links for 2010-03-25

  • "'Quest for Length' was accepted into Sundance, and was dubbed one of the year's best comedy shorts by American Cinematheque. It also launched Fan's acting career, although he notes that in Hollywood, he's what's known as a 'hard cast.'

    "'If you just look at my description, I come off as an all-American leading guy,' he says. 'But if you turn on the TV or go to the movies, you don't see Asian actors playing all-American leading guys.'

    "And the mini-member caricature may be part of the reason why. It's hard to make a romantic lead seem believably virile and sexy when the full force of centuries of pop culture suggests that, uh, his iPod is a Nano."

  • "Reynaga is General Secretary of the Latin American and Caribbean Sex Workers Network (RedTraSex) and I met her when she was in Europe at the invitation of the International HIV/Aids Alliance and anticipating a meeting with the Global Fund to Fight Aids, Tuberculosis and Malaria. She is taking the argument to the Fund. It is of little use giving condoms and HIV prevention advice to women who are harrassed by the police and abused and cheated by their clients because of their illegitimacy, she says. If you want sex workers to negotiate with their clients, you have to give them status. They have to have some rights."
  • "Campus police arrived and took Foster to the ground when she refused to leave the classroom. Foster now faces a charge of disorderly conduct. A witness told WTMJ radio that before calling police, Foley Winkler gave Foster "four or five chances" to leave the classroom on her own."
  • "In the first episode, set in Thailand, however, we're treated to a disappointing abundance of American cultural voyeurism. Simpson squeals after trying to eat fried insects and giggles in a Buddhist temple. She visits the Kayan tribe, whose women wear gold rings that elongate their necks. For a dose of seriousness, she meets a woman whose skin has been disfigured from bleach creams. To Simpson, for whom time spent under the tanning lamp is a normal everyday thing, the idea that women in other cultures would want to lighten their skin is a revelation (to anyone who has even glancingly looked into the effects of racism on beauty standards, not so much)."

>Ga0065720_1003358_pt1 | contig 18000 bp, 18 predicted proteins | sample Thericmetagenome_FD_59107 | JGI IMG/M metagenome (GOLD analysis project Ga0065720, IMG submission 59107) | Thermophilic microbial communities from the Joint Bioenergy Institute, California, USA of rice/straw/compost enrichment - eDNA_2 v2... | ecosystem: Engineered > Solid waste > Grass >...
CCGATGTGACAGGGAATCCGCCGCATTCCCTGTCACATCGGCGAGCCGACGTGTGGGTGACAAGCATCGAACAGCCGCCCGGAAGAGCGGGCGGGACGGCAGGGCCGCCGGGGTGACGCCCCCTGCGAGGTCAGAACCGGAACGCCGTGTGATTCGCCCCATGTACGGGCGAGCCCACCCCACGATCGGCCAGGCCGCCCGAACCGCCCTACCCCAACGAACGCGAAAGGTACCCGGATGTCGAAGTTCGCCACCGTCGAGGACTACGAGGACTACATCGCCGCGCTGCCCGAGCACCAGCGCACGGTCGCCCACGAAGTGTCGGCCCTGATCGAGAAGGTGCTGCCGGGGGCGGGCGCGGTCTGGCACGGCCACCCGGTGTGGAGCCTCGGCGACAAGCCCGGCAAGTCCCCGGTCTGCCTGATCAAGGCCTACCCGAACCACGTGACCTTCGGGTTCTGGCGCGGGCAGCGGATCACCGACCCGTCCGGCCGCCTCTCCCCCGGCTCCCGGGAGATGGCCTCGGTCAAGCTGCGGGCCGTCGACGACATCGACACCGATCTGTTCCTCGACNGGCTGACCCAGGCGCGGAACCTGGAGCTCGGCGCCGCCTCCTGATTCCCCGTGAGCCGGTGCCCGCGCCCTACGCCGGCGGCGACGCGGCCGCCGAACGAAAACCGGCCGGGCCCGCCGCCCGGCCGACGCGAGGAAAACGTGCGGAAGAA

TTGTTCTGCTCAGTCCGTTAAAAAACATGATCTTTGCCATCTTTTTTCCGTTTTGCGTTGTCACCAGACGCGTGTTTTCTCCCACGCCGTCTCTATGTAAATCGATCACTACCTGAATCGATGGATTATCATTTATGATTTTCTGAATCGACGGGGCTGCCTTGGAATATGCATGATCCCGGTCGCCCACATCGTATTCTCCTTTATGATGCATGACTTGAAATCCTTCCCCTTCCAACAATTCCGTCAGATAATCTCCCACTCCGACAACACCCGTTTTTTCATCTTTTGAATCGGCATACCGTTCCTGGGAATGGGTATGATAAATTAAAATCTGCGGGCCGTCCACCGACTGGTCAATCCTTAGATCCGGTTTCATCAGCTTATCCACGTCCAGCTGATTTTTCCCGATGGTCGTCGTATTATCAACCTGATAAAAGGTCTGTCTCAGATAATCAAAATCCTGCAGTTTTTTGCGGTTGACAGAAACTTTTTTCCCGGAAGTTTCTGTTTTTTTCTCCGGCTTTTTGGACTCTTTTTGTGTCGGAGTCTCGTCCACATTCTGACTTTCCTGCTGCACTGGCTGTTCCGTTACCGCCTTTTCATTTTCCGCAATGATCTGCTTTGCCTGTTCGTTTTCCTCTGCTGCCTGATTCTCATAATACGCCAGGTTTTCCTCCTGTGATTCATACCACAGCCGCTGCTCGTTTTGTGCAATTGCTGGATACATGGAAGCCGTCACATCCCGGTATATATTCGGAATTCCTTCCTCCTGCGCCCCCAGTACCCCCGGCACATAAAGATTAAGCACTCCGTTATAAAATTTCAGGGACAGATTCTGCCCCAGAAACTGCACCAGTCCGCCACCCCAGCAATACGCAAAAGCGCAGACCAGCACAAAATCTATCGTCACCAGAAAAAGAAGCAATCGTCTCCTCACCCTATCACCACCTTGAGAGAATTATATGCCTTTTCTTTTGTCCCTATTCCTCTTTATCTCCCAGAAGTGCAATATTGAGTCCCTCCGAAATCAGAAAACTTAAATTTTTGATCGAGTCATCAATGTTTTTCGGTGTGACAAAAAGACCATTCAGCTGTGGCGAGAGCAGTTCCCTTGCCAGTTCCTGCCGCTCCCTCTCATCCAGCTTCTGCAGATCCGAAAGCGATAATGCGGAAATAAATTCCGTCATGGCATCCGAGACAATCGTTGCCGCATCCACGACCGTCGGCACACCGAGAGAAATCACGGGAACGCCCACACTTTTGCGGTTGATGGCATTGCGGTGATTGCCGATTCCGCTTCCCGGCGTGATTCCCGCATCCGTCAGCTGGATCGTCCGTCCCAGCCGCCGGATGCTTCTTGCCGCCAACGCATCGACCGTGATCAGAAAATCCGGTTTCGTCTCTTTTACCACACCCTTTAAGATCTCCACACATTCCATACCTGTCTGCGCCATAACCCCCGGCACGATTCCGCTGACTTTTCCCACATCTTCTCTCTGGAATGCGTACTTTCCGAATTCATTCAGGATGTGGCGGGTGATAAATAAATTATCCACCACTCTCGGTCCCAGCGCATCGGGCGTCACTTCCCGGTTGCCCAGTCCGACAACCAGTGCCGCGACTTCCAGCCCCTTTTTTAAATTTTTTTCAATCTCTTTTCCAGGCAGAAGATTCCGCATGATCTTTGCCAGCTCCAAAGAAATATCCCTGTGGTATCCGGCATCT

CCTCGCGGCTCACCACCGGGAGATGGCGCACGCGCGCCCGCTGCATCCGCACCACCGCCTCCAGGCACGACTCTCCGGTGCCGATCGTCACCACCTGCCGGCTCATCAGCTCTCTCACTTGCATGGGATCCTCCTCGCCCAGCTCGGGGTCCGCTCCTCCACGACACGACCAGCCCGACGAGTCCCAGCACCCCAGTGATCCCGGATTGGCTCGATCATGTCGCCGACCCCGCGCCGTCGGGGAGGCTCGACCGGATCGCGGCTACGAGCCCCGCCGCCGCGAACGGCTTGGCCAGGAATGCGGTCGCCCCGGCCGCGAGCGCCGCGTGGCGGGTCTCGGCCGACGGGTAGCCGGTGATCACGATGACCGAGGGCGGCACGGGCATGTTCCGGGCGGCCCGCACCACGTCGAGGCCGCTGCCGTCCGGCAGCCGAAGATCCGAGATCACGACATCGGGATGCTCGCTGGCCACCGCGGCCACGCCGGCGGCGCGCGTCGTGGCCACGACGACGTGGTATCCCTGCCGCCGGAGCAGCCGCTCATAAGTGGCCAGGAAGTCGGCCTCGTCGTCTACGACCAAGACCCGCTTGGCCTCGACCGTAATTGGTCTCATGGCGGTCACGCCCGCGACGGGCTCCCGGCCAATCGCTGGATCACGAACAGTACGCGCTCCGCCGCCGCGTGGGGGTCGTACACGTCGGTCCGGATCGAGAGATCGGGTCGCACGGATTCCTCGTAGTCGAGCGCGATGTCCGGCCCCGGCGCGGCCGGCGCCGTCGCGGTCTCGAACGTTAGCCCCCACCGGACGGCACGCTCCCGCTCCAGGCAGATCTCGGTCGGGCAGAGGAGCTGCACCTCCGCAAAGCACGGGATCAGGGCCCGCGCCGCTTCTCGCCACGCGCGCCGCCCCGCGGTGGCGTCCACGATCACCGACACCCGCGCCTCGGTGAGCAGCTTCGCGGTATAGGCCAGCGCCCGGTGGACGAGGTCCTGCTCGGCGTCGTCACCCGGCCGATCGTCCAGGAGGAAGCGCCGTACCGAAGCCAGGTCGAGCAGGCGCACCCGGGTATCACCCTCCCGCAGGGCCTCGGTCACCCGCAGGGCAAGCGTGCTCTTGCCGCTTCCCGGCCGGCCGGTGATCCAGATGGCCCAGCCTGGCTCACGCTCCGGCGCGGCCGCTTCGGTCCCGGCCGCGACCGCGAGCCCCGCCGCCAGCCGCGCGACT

• "While Sikhs used to serve in the Army while observing their religion's requirements for wearing turbans and not shaving their hair and beards, the Army eliminated the exemption in 1984.

    Until now. After much advocacy from the Sikh community, the Army relented for Rattan and for a fellow Sikh who will be trained as a medic this summer. "

  • "Dr. Ghavami has written textbook chapters and professional essays on the difference between 'ethnic' rhinoplasties and the 'regular' nose job, and is considered an expert in the field.

    "The key is to recognize the ethnic features that make that person unique and not create a nose that is 'cookie cutter' and Westernized. For the past 30 years, there have been nasal proportion and guidelines that have been taught to plastic surgeons, but this approach in ethnic patients may create what I call 'racial incongruity. I'm sure you can think of multiple examples among African-American celebrities who have noses that don't fit with the rest of their ethnic features. There are special techniques of using suture shaping along with cartilage grafting to create ethnically balanced noses," says Dr. Ghavami."